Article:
Her precious mother is dead – and it isn’t an accident! The young Cleopatra – Pharaoh’s illegitimate daughter – must flee the royal palace at Alexandria or die too. As her evil half-sisters usurp the throne, Cleo finds sanctuary at the sacred temple of Isis, where years later she becomes initiated into the secret Sisters of the Living Knot. But now Isis’s power is failing, Egypt is in danger, and Cleo must prove her loyalty to her goddess by returning to the Alexandria she hates. She must seek out the hidden map which is the key to returning Isis’s power – on pain of death. But will she be able to evade her horrible sisters? And will she find dreamy Khai, the über-hot librarian boy she met as she fled Alexandria years before? Cleo’s powerful destiny is about to unfold…

Gorgeous and evocative, this captivating new YA novel imagines the life of the teenage Cleopatra before she became the icon we think we know.

The Review

I don’t like to say negative things but sometimes it is necessary. I have to be honest in this review; I just didn’t like Cleo.

The story is about a young Cleopatra and how she escaped the reign of tyranny let by her two sisters Berenice and Tryphena by faking her own death. As a young woman Cleo is visited by the goddess Isis and scarred with her sacred mark. She is given a mission to return to her previous home and collect a map that will help Isis’s name be restored to power.

All of this sounds so good and so promising but the delivery was really heavy and long. Huge chunks of Cleo could have been left out and the story’s pace would have been so much quicker and much more dramatic. As it was, I found myself putting the book down to do other things. I just wasn’t kept hooked.

To be fair, Cleo did get better later on but it took the first half of the book for me to feel remotely interested. It is a real shame because the premise of this story is really intriguing but I felt the execution didn’t live up to it.

Cleo by Lucy Coats is available now.


Review: We Are All Made of Stars by Rowan Coleman

The Blurb

Do not miss me, because I will always be with you…I am the air, the moon, the stars. For we are all made of stars, my beloved… Wherever you look, I will be there.

Stella Carey exists in a world of night. Married to a soldier who has returned from Afghanistan injured in body and mind, she leaves the house every evening as Vincent locks himself away, along with the secrets he brought home from the war.

During her nursing shifts, Stella writes letters for her patients to their loved ones – some full of humour, love and practical advice, others steeped in regret or pain – and promises to post these messages after their deaths.

Until one night Stella writes the letter that could give her patient one last chance at redemption, if she delivers it in time…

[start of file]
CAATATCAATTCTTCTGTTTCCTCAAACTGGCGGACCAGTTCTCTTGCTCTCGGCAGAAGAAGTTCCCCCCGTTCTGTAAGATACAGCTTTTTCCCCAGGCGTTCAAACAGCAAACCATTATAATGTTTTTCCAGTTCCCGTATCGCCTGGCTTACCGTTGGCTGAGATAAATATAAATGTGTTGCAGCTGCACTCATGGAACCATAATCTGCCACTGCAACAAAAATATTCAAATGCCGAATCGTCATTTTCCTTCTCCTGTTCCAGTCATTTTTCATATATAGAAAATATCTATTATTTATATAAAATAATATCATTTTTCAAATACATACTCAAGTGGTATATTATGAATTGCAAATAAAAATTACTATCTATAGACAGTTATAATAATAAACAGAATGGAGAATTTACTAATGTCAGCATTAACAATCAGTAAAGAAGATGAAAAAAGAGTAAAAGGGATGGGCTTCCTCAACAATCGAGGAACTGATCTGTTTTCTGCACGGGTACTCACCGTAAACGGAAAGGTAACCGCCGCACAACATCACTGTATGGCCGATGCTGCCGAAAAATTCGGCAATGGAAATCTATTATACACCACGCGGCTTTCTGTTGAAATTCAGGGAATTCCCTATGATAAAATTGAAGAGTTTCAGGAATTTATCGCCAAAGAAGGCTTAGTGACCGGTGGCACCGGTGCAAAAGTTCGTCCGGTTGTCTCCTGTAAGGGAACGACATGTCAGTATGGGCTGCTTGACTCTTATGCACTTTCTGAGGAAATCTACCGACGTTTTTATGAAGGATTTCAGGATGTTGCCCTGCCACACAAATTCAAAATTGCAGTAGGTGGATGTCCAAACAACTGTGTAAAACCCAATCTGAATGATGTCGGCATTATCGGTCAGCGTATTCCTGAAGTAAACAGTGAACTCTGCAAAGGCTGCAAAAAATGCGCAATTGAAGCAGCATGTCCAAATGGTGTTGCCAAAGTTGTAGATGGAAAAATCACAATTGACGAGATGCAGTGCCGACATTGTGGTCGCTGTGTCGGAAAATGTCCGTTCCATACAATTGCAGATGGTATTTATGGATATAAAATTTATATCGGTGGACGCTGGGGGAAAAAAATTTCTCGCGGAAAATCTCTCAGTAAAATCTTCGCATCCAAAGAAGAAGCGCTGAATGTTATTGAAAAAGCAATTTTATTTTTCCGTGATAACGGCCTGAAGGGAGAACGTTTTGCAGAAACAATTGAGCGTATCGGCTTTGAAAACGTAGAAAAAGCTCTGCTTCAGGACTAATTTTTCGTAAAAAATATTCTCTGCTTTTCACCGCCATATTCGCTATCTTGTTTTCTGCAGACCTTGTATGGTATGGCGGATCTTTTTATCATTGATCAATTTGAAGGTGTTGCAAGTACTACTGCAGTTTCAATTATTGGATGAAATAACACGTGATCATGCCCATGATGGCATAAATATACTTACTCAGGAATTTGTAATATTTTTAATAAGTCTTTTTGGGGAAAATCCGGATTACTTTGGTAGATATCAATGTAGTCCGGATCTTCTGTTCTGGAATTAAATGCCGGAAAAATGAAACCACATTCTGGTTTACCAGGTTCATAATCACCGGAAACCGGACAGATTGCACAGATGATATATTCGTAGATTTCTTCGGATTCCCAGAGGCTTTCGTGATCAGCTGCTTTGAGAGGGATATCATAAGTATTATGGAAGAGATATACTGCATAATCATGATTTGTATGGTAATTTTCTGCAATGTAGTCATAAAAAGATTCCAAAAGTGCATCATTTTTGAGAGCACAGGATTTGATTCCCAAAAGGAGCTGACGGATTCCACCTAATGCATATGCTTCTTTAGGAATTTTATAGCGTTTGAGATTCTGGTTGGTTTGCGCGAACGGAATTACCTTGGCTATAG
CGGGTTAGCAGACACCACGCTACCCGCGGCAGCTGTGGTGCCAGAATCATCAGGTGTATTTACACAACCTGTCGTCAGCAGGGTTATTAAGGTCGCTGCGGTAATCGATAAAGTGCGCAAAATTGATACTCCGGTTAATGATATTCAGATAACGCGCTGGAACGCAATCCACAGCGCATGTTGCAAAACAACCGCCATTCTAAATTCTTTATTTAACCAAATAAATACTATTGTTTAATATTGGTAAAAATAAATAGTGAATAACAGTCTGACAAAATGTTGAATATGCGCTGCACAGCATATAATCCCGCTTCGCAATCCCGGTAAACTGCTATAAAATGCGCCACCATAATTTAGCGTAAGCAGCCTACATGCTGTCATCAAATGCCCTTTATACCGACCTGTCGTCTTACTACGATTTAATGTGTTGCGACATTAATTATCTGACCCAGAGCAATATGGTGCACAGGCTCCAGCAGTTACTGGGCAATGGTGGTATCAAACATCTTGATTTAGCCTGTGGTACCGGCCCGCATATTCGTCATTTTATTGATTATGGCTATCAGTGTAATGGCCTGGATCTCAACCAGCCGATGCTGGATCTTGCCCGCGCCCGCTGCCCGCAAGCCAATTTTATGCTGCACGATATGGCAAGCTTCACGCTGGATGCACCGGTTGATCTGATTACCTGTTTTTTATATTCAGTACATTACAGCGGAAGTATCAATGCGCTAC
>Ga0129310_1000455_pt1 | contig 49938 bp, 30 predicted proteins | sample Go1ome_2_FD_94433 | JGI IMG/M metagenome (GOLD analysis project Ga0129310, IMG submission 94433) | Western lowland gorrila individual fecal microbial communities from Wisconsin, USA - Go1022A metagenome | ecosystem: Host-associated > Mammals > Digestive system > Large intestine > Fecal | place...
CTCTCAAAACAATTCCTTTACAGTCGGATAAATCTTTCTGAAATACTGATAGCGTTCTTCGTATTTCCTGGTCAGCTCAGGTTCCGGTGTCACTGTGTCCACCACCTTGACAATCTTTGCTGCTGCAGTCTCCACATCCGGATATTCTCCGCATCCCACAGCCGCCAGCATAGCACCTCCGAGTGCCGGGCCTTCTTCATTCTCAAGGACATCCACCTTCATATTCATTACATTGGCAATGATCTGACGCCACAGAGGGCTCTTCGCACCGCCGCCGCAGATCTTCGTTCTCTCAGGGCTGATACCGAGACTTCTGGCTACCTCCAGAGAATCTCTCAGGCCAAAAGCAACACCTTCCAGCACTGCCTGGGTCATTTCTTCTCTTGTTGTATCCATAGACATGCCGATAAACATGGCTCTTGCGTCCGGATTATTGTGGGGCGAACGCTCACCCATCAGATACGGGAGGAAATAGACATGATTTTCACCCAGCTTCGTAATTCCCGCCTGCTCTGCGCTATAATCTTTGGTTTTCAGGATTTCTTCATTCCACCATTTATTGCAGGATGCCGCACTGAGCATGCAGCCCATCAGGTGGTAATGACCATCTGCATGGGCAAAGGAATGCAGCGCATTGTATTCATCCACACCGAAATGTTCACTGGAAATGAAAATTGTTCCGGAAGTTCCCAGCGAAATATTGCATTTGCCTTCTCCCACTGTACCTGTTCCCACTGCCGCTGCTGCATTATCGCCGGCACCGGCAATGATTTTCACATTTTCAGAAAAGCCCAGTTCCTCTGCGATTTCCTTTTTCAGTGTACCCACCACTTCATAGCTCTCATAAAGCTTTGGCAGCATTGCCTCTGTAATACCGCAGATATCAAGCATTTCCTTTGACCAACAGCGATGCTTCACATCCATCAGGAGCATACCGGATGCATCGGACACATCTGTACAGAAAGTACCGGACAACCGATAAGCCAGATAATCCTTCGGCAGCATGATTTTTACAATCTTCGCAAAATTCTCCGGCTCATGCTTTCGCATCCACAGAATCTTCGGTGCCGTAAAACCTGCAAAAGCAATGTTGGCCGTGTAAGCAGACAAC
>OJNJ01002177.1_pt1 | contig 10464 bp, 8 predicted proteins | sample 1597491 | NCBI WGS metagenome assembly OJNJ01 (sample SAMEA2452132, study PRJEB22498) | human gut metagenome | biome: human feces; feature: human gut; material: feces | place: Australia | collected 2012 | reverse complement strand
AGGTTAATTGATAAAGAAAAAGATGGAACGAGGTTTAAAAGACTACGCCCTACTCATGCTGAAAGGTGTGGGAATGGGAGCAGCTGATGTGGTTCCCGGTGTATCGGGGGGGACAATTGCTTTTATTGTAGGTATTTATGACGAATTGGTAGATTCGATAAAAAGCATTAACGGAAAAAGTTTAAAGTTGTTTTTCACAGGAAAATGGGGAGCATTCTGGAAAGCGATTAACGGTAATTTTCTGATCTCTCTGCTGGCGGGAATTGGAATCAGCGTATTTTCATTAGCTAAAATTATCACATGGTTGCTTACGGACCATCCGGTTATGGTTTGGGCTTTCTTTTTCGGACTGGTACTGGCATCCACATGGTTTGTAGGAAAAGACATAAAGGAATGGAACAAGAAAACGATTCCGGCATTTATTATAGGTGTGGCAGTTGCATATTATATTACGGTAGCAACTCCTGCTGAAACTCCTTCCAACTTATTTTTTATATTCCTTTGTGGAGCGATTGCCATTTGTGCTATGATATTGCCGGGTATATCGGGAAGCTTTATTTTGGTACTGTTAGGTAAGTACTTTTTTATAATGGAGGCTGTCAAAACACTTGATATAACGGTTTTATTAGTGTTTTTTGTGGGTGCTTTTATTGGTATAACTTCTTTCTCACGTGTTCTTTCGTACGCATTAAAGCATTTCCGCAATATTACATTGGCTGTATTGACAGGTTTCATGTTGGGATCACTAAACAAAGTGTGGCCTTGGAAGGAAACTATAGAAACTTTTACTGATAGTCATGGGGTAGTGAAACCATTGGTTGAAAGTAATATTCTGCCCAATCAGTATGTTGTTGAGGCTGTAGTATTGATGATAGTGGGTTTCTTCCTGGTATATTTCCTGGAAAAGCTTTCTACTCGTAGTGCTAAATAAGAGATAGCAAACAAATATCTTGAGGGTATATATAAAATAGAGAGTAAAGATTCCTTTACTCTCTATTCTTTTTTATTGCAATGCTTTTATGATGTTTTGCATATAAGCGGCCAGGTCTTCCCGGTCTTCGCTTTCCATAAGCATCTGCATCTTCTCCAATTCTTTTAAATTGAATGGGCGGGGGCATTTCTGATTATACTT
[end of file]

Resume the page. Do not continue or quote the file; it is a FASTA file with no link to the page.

We Are all Made of Stars is an uplifting and heartfelt novel about life, loss and what happens in between from the Sunday Times bestselling author of The Memory Book.

The Review

It is hard to believe that a book that has a central theme of loss can be so life affirming and uplifting but that is exactly what We Are All Made of Stars by Rowan Coleman is like.

We Are All Made of Stars centres on three characters: Stella, Hope and Hugh. All three have big life blockers that are either making them deal with loss and death. Stella, married to an ex-soldier who has been wounded whilst on tour, works in a hospice that looks after the dying and the convalescing. She spends her night shifts writing goodbye letters for patients and she spends her days avoiding her own emotional baggage.

Hope is young girl who has spent her life battling with Cystic Fibrosis, a chronic battle that usually comes with an early expiration date. It is at the hospice that she face her on mortality and realises that it is not the illness that will bring on her untimely death but her choice to not live.

Then comes Hugh, a man who has lost both his parents and through this he has kind of lost himself. Life throws him a few unexpected life lines which alter the course of his existence.

Throughout the narratives of these characters we also get to read some of the letters that Stella has helped write for her patients. All of the letters are filled with love: familial love, secret love and romantic love. It makes you wonder if you knew the end was near how would you want your loved ones to remember you? What would you want to tell them?

The concept of this story is wonderful and Rowan Coleman really does give her readers a treat with We Are All Made of Stars. Here characters voices are unique and they complement each other. Her narrative threads are well thought out and do not leave you with questions or with an uncomfortable feeling of ambiguity. Essentially, Coleman gets to the heart of the subject of loss in a way that I have seen some authors struggle to do.

We Are All Made of Stars was a pleasure to read and has joined the high calibre of books that will stay with you for a very long time after you have turned its final page.

We Are All Made of Stars by Rowan Coleman is available now.